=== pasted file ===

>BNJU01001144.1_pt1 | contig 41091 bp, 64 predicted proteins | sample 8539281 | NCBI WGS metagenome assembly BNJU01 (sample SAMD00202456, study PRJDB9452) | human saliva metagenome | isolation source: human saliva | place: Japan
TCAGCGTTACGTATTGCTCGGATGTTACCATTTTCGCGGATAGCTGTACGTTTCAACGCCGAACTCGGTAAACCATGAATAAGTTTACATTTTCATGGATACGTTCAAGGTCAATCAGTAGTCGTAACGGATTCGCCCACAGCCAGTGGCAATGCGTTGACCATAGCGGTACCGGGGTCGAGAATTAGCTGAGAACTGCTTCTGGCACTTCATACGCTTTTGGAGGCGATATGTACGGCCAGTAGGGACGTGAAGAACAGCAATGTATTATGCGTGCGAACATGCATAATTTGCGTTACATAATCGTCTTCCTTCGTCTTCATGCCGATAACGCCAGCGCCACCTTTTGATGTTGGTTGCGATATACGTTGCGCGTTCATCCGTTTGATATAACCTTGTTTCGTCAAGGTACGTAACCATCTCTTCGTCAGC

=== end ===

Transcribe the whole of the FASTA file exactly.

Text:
>BNJU01001144.1_pt1 | contig 41091 bp, 64 predicted proteins | sample 8539281 | NCBI WGS metagenome assembly BNJU01 (sample SAMD00202456, study PRJDB9452) | human saliva metagenome | isolation source: human saliva | place: Japan
TCAGCGTTACGTATTGCTCGGATGTTACCATTTTCGCGGATAGCTGTACGTTTCAACGCCGAACTCGGTAAACCATGAATAAGTTTACATTTTCATGGATACGTTCAAGGTCAATCAGTAGTCGTAACGGATTCGCCCACAGCCAGTGGCAATGCGTTGACCATAGCGGTACCGGGGTCGAGAATTAGCTGAGAACTGCTTCTGGCACTTCATACGCTTTTGGAGGCGATATGTACGGCCAGTAGGGACGTGAAGAACAGCAATGTATTATGCGTGCGAACATGCATAATTTGCGTTACATAATCGTCTTCCTTCGTCTTCATGCCGATAACGCCAGCGCCACCTTTTGATGTTGGTTGCGATATACGTTGCGCGTTCATCCGTTTGATATAACCTTGTTTCGTCAAGGTACGTAACCATCTCTTCGTCAGC